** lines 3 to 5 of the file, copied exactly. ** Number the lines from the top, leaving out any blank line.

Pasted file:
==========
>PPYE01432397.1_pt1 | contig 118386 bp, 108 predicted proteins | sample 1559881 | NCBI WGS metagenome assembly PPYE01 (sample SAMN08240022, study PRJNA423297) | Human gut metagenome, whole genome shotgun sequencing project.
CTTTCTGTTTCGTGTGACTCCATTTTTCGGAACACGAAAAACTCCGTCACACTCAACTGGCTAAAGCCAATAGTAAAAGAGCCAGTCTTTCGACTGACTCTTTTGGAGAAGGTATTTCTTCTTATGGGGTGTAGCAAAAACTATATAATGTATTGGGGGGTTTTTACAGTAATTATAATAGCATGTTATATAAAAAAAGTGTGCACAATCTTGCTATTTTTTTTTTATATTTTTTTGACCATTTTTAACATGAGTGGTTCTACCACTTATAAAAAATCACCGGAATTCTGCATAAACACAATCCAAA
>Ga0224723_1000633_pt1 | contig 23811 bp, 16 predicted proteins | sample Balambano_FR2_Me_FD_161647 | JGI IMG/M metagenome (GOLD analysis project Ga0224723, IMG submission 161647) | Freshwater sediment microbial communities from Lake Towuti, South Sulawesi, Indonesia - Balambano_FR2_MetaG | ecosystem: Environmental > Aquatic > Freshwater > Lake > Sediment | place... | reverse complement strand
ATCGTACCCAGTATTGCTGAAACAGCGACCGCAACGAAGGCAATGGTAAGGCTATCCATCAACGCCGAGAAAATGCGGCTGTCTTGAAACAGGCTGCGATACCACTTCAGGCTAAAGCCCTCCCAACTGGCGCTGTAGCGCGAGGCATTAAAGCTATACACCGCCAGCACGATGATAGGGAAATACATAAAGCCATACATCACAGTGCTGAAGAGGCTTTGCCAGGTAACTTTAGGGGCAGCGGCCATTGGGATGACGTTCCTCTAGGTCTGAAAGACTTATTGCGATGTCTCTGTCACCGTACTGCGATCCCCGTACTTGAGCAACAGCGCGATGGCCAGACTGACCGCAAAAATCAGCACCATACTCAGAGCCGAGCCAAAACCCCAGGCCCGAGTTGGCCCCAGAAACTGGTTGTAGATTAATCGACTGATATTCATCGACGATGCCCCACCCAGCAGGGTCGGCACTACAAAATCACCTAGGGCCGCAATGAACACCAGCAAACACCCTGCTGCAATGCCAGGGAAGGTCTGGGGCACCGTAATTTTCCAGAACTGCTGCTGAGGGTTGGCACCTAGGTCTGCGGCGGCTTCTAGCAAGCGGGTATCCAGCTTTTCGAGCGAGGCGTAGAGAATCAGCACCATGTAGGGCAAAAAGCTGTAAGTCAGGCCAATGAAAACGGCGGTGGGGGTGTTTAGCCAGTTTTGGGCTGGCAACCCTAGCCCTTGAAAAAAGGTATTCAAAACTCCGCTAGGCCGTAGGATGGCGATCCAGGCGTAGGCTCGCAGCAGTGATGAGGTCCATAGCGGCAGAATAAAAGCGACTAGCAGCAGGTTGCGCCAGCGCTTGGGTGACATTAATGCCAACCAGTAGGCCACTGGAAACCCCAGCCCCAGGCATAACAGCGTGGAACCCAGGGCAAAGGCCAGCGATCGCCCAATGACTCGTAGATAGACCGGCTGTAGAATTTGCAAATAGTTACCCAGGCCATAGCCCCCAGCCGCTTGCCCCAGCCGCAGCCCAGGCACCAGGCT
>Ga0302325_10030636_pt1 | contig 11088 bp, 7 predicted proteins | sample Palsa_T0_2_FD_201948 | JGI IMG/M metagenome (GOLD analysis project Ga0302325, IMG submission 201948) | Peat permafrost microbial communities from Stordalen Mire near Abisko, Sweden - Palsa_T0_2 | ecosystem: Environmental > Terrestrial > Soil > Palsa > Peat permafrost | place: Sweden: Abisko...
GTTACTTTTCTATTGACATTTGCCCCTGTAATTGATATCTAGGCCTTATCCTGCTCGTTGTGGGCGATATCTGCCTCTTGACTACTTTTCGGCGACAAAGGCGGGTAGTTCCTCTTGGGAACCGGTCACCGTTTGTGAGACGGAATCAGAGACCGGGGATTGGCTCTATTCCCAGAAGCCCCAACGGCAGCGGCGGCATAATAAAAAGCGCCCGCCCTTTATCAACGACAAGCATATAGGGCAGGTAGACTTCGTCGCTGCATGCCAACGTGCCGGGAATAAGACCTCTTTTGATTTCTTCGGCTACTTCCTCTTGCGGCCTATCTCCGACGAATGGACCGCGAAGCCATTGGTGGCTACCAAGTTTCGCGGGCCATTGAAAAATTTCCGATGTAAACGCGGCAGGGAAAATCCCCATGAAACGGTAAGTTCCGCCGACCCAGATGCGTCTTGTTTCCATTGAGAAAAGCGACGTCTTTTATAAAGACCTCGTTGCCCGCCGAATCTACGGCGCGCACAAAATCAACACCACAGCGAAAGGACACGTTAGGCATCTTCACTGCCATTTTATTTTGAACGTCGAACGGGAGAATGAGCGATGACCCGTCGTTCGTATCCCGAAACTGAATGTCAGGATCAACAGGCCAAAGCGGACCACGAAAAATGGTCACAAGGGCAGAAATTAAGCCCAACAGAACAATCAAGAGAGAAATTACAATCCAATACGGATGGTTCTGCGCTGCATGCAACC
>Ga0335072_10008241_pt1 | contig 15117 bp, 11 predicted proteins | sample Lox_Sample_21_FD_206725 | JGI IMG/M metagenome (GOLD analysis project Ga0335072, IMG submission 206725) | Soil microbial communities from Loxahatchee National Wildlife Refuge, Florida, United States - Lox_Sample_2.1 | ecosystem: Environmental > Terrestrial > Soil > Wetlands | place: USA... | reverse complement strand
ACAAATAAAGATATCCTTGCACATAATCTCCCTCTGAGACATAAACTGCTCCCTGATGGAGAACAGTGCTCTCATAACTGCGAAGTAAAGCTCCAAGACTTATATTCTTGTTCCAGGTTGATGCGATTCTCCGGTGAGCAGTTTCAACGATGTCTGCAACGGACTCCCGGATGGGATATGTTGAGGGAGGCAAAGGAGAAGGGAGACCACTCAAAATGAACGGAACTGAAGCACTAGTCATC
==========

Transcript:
>Ga0224723_1000633_pt1 | contig 23811 bp, 16 predicted proteins | sample Balambano_FR2_Me_FD_161647 | JGI IMG/M metagenome (GOLD analysis project Ga0224723, IMG submission 161647) | Freshwater sediment microbial communities from Lake Towuti, South Sulawesi, Indonesia - Balambano_FR2_MetaG | ecosystem: Environmental > Aquatic > Freshwater > Lake > Sediment | place... | reverse complement strand
ATCGTACCCAGTATTGCTGAAACAGCGACCGCAACGAAGGCAATGGTAAGGCTATCCATCAACGCCGAGAAAATGCGGCTGTCTTGAAACAGGCTGCGATACCACTTCAGGCTAAAGCCCTCCCAACTGGCGCTGTAGCGCGAGGCATTAAAGCTATACACCGCCAGCACGATGATAGGGAAATACATAAAGCCATACATCACAGTGCTGAAGAGGCTTTGCCAGGTAACTTTAGGGGCAGCGGCCATTGGGATGACGTTCCTCTAGGTCTGAAAGACTTATTGCGATGTCTCTGTCACCGTACTGCGATCCCCGTACTTGAGCAACAGCGCGATGGCCAGACTGACCGCAAAAATCAGCACCATACTCAGAGCCGAGCCAAAACCCCAGGCCCGAGTTGGCCCCAGAAACTGGTTGTAGATTAATCGACTGATATTCATCGACGATGCCCCACCCAGCAGGGTCGGCACTACAAAATCACCTAGGGCCGCAATGAACACCAGCAAACACCCTGCTGCAATGCCAGGGAAGGTCTGGGGCACCGTAATTTTCCAGAACTGCTGCTGAGGGTTGGCACCTAGGTCTGCGGCGGCTTCTAGCAAGCGGGTATCCAGCTTTTCGAGCGAGGCGTAGAGAATCAGCACCATGTAGGGCAAAAAGCTGTAAGTCAGGCCAATGAAAACGGCGGTGGGGGTGTTTAGCCAGTTTTGGGCTGGCAACCCTAGCCCTTGAAAAAAGGTATTCAAAACTCCGCTAGGCCGTAGGATGGCGATCCAGGCGTAGGCTCGCAGCAGTGATGAGGTCCATAGCGGCAGAATAAAAGCGACTAGCAGCAGGTTGCGCCAGCGCTTGGGTGACATTAATGCCAACCAGTAGGCCACTGGAAACCCCAGCCCCAGGCATAACAGCGTGGAACCCAGGGCAAAGGCCAGCGATCGCCCAATGACTCGTAGATAGACCGGCTGTAGAATTTGCAAATAGTTACCCAGGCCATAGCCCCCAGCCGCTTGCCCCAGCCGCAGCCCAGGCACCAGGCT
>Ga0302325_10030636_pt1 | contig 11088 bp, 7 predicted proteins | sample Palsa_T0_2_FD_201948 | JGI IMG/M metagenome (GOLD analysis project Ga0302325, IMG submission 201948) | Peat permafrost microbial communities from Stordalen Mire near Abisko, Sweden - Palsa_T0_2 | ecosystem: Environmental > Terrestrial > Soil > Palsa > Peat permafrost | place: Sweden: Abisko...